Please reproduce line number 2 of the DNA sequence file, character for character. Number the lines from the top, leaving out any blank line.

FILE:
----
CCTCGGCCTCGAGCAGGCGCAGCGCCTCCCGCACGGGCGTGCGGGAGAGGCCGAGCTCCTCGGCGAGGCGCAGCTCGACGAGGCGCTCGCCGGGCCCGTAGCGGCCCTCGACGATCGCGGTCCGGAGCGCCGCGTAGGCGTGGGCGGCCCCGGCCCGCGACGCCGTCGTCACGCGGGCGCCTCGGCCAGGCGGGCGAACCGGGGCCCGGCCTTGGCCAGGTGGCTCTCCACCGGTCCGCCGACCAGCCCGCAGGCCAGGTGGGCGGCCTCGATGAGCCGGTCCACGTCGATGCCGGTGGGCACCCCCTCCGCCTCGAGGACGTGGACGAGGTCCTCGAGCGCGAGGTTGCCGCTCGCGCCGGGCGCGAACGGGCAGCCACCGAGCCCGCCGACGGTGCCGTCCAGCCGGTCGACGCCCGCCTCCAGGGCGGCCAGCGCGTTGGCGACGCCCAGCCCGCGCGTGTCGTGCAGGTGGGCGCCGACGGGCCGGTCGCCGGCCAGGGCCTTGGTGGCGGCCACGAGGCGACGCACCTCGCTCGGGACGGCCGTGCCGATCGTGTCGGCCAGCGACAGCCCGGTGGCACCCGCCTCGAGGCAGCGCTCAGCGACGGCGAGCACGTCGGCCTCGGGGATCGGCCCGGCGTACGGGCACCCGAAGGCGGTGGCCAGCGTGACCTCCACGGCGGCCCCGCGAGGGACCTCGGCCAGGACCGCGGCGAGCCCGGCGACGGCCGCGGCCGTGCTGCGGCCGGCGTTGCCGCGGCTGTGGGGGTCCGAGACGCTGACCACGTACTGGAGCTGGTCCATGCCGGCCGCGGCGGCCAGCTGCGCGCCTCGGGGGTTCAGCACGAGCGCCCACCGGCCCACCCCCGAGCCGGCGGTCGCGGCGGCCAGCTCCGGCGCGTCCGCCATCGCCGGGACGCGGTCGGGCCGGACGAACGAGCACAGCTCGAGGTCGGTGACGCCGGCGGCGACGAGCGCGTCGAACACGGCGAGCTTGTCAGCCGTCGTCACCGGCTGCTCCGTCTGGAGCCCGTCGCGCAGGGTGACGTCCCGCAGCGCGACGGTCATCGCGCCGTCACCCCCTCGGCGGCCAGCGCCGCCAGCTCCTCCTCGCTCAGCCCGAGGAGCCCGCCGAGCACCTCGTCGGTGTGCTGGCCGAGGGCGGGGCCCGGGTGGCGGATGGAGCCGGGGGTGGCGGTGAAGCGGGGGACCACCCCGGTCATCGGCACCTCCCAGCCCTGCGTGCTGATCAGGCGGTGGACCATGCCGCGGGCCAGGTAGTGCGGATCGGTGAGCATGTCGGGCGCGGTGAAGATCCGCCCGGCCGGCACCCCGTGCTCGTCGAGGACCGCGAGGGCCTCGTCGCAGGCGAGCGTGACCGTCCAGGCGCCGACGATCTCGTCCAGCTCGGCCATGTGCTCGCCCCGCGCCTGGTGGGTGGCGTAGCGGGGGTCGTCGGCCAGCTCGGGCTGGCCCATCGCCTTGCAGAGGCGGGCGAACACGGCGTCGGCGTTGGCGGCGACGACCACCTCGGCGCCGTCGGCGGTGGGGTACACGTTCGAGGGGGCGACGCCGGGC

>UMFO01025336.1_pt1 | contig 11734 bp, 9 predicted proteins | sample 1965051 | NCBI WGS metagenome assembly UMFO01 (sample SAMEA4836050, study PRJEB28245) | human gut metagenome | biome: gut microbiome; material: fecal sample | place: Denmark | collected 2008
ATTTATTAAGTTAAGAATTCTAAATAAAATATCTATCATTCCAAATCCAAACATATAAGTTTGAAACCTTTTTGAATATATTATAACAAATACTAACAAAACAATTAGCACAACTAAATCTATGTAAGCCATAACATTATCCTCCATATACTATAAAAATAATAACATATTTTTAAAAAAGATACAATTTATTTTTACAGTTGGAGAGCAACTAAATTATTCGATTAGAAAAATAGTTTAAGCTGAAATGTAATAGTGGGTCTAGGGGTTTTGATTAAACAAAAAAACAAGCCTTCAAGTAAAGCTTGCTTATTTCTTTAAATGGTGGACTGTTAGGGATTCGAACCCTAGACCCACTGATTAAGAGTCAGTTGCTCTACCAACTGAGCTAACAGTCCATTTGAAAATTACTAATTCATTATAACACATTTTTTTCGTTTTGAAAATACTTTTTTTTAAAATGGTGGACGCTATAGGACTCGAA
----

>UMFO01025336.1_pt1 | contig 11734 bp, 9 predicted proteins | sample 1965051 | NCBI WGS metagenome assembly UMFO01 (sample SAMEA4836050, study PRJEB28245) | human gut metagenome | biome: gut microbiome; material: fecal sample | place: Denmark | collected 2008